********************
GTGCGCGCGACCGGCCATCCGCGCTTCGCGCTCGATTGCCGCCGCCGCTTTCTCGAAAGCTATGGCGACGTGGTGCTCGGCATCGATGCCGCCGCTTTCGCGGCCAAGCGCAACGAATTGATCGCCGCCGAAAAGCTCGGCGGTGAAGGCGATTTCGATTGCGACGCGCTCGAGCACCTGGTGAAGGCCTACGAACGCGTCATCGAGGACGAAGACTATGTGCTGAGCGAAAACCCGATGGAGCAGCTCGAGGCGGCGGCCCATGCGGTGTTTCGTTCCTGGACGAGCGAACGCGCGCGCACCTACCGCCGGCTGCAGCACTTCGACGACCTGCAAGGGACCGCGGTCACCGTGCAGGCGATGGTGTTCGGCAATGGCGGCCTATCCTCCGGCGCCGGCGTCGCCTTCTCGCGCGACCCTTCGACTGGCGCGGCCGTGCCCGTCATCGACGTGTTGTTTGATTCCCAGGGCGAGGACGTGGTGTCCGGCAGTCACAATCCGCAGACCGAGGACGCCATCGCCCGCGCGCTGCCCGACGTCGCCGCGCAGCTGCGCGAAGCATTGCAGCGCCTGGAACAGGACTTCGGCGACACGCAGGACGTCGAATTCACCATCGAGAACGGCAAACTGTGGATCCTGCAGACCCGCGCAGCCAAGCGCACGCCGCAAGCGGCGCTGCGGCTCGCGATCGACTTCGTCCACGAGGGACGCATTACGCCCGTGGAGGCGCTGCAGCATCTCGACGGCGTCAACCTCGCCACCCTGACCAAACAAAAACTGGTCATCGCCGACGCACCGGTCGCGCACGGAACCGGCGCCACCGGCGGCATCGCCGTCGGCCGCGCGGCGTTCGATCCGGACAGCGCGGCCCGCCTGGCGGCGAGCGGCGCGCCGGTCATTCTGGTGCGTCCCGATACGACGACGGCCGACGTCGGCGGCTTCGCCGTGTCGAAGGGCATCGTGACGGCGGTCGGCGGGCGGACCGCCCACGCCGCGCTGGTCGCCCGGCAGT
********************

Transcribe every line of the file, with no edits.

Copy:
GTGCGCGCGACCGGCCATCCGCGCTTCGCGCTCGATTGCCGCCGCCGCTTTCTCGAAAGCTATGGCGACGTGGTGCTCGGCATCGATGCCGCCGCTTTCGCGGCCAAGCGCAACGAATTGATCGCCGCCGAAAAGCTCGGCGGTGAAGGCGATTTCGATTGCGACGCGCTCGAGCACCTGGTGAAGGCCTACGAACGCGTCATCGAGGACGAAGACTATGTGCTGAGCGAAAACCCGATGGAGCAGCTCGAGGCGGCGGCCCATGCGGTGTTTCGTTCCTGGACGAGCGAACGCGCGCGCACCTACCGCCGGCTGCAGCACTTCGACGACCTGCAAGGGACCGCGGTCACCGTGCAGGCGATGGTGTTCGGCAATGGCGGCCTATCCTCCGGCGCCGGCGTCGCCTTCTCGCGCGACCCTTCGACTGGCGCGGCCGTGCCCGTCATCGACGTGTTGTTTGATTCCCAGGGCGAGGACGTGGTGTCCGGCAGTCACAATCCGCAGACCGAGGACGCCATCGCCCGCGCGCTGCCCGACGTCGCCGCGCAGCTGCGCGAAGCATTGCAGCGCCTGGAACAGGACTTCGGCGACACGCAGGACGTCGAATTCACCATCGAGAACGGCAAACTGTGGATCCTGCAGACCCGCGCAGCCAAGCGCACGCCGCAAGCGGCGCTGCGGCTCGCGATCGACTTCGTCCACGAGGGACGCATTACGCCCGTGGAGGCGCTGCAGCATCTCGACGGCGTCAACCTCGCCACCCTGACCAAACAAAAACTGGTCATCGCCGACGCACCGGTCGCGCACGGAACCGGCGCCACCGGCGGCATCGCCGTCGGCCGCGCGGCGTTCGATCCGGACAGCGCGGCCCGCCTGGCGGCGAGCGGCGCGCCGGTCATTCTGGTGCGTCCCGATACGACGACGGCCGACGTCGGCGGCTTCGCCGTGTCGAAGGGCATCGTGACGGCGGTCGGCGGGCGGACCGCCCACGCCGCGCTGGTCGCCCGGCAGT